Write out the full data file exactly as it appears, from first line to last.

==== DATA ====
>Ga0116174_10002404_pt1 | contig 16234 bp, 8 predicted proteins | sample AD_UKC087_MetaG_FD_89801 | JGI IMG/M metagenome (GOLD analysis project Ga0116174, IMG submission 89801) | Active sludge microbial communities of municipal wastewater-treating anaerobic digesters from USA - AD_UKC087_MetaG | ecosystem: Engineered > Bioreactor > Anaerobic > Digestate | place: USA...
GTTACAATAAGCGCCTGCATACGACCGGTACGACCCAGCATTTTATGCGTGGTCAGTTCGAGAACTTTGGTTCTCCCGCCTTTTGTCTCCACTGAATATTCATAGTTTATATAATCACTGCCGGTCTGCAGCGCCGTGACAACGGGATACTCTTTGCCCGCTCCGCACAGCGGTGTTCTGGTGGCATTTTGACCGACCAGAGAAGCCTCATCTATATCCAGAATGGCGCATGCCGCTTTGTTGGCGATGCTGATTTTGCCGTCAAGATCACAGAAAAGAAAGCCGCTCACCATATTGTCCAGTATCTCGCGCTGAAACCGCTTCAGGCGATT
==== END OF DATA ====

>Ga0116174_10002404_pt1 | contig 16234 bp, 8 predicted proteins | sample AD_UKC087_MetaG_FD_89801 | JGI IMG/M metagenome (GOLD analysis project Ga0116174, IMG submission 89801) | Active sludge microbial communities of municipal wastewater-treating anaerobic digesters from USA - AD_UKC087_MetaG | ecosystem: Engineered > Bioreactor > Anaerobic > Digestate | place: USA...
GTTACAATAAGCGCCTGCATACGACCGGTACGACCCAGCATTTTATGCGTGGTCAGTTCGAGAACTTTGGTTCTCCCGCCTTTTGTCTCCACTGAATATTCATAGTTTATATAATCACTGCCGGTCTGCAGCGCCGTGACAACGGGATACTCTTTGCCCGCTCCGCACAGCGGTGTTCTGGTGGCATTTTGACCGACCAGAGAAGCCTCATCTATATCCAGAATGGCGCATGCCGCTTTGTTGGCGATGCTGATTTTGCCGTCAAGATCACAGAAAAGAAAGCCGCTCACCATATTGTCCAGTATCTCGCGCTGAAACCGCTTCAGGCGATT